The Theories On Whether Language Is Learned

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Language is defined as “a system of communications which consists of a set of sounds and written symbols which are used by people from a particular country or region” (collins-dictonary, N/A). It is split into several key components including phonemes which are defined as “smallest unit of sound” (mitchell & ziegler, 2013) which when used in varying combinations form morphemes which are defined as the “smallest unit of meaning” (mitchell & ziegler, 2013). Language is characterised by being pragmatic meaning it is characterised by rules such as grammar which dictate how language is understood. For example, the Chinese languages rules mean that text is understood from right to left while English’s rules dictate text should be read and understood from left to right. Rules of language are not limited to humans, bees have been shown to display pragmatic language as they follow rules when communicating to one another the location of pollen. It has been reported that bees communicate via a “waggle dance” involving the bees moving from side to side in correlation with whether pollen is close to their right or left (Muntz, 2016). Thus, this shows pragmatic language Is not limited to humans but is likely to be a universal phenomime. Throughout this essay I will discuss whether language is learned, leaning on the nurture side of the debate, or if it is innate (something we are born with) which leans on the nature side of the debate. This debate surrounds the idea of language due to the variation of theories which I will debate during this essay including operant conditioning, innate grammatical structures and social constructivism.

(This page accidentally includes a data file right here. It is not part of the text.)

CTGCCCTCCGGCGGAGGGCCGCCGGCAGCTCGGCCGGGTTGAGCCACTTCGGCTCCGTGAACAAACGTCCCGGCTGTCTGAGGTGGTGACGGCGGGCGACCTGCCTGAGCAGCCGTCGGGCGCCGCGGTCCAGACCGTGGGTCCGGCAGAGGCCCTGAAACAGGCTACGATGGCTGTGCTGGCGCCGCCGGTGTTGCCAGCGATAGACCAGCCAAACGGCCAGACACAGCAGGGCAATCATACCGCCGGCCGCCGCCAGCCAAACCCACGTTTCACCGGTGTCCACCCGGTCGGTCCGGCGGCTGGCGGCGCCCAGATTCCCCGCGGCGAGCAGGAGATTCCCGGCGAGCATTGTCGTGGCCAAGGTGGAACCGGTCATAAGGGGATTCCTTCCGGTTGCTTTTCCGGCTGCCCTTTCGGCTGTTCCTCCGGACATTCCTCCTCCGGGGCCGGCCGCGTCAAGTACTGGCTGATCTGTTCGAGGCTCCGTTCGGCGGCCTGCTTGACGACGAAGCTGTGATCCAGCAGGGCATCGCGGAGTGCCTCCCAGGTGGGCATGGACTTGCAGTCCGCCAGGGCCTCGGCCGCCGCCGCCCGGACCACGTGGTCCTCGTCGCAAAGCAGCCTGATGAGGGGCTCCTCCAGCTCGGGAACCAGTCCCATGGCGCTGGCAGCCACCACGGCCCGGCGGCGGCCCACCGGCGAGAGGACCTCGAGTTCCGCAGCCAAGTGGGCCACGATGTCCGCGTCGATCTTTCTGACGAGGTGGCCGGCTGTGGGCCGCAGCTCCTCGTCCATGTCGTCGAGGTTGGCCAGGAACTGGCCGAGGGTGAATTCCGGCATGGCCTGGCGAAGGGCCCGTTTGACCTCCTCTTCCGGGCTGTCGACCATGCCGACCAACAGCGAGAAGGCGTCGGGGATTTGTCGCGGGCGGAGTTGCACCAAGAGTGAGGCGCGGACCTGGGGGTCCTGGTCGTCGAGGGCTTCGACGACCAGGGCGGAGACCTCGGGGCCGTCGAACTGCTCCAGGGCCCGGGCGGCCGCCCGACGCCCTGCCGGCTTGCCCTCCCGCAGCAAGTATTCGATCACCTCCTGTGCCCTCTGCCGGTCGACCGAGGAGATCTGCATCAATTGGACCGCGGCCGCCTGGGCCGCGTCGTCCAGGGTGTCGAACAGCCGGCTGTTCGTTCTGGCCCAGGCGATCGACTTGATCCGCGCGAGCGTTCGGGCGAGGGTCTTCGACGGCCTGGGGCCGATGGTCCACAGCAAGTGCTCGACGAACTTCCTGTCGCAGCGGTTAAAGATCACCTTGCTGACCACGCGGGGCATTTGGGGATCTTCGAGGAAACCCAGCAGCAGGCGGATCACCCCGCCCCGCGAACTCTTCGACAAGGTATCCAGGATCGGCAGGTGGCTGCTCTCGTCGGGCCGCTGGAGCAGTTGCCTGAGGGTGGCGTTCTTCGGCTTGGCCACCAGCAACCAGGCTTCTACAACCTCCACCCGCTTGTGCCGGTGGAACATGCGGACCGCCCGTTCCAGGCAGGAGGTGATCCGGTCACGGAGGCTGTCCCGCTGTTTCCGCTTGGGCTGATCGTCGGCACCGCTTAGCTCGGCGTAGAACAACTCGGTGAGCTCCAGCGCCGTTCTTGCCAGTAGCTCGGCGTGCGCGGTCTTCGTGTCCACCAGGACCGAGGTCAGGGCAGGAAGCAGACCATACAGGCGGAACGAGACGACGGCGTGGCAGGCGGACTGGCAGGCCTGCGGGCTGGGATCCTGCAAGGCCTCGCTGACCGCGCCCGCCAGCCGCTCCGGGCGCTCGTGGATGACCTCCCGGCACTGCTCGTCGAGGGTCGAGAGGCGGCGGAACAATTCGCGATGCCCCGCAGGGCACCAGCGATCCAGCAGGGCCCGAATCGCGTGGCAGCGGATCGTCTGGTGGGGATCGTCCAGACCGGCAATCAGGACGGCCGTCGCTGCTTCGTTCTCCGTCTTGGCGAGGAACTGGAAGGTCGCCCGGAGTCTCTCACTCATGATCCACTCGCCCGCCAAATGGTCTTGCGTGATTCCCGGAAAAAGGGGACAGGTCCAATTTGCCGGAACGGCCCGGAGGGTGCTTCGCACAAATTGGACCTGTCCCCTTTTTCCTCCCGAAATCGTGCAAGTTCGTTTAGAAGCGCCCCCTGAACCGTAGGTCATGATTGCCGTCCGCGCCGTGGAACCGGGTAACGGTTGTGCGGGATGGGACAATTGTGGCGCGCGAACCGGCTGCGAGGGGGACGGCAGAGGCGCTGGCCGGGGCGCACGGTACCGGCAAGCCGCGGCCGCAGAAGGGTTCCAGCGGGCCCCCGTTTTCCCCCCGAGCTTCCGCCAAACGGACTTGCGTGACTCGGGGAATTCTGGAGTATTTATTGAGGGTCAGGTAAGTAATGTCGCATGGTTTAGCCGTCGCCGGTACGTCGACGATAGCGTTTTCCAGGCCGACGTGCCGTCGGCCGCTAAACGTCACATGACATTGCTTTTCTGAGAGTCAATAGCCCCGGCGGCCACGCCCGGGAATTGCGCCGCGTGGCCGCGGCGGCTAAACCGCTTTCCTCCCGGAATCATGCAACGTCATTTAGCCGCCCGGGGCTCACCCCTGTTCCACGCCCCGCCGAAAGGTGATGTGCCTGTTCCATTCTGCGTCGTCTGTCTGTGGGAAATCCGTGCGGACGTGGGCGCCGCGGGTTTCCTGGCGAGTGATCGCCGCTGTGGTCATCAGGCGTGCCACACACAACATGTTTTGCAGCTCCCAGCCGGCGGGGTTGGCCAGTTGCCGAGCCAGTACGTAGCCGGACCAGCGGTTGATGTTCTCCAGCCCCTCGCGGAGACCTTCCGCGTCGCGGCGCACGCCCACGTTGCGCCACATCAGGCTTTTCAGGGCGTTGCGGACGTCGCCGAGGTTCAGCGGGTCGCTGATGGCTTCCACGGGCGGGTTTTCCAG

Behaviourists such as skinner argue language is learned via operant conditioning, supporting that language is learned. Behaviourism notes that behaviours can be increased via positive and negative reinforcement while they can be decreased by punishments. (Skinner, 1938). Positive reinforcement involves increasing the likelihood of a behaviour as the individual receives a reward while negative reinforcement increases a behaviour in order to avoid a punishment. Skinner argues correct utterance of words is positively reinforced children as parents reward the child by showing excitement and love when a new word is learned. (Skinner, 1938)However, incorrect utterance of words caused a negative reinforcement as the children did not receive the same reaction and thus would not repeat the incorrect pronunciation (Lemrtyinen, 2012). The idea of operant conditioning is supported by Skinners empirical, lab based research on rats (Skinner, 1938). This research, commonly referred to as “Skinner’s box”, involved rats, who were being kept in a cage, experiencing positive reinforcement via a food pellet when they triggered a leaver. Results indicated that the positive reinforcement increased the rats likelihood of pulling the leaver, therefore suggesting that positive reinforcement increases behaviours. (Skinner, 1938) However, many would suggest that skinners evidence lacks generalisability due to only being conducted on animals and ignoring that rats lack the ability to speak. Many argue that a better animal to focus on would be a parrot due to its ability to communicate in a way that can be more human like. It has been argued that focusing on parrots can disprove operant conditioning causing language learning as parrots display learning via imitation by repeating commonly heard phrases such as “hello” (Mitchell, Fundamentals of Developmental Psychology, 2013). Thus, it may be suggested that language learning may occur via imitation of language previously heard, rather than due to operant conditioning. However, research has indicated that children may not learn language via imitation as while adults spontaneously supply physical cues to the word they are stating through referencing an object using slight body language between 69%-100% of the time they are talking to a child, it can take 6-13 month year olds at least 30 seconds to respond to these cues and at least a year to mimic correct language utterance via imitating parents words. (Baldwin, 1996). Chomsky criticized Skinners work for ignoring that children speak grammatically correctly and instead argues that grammatical structure is a deep routed, innate structure.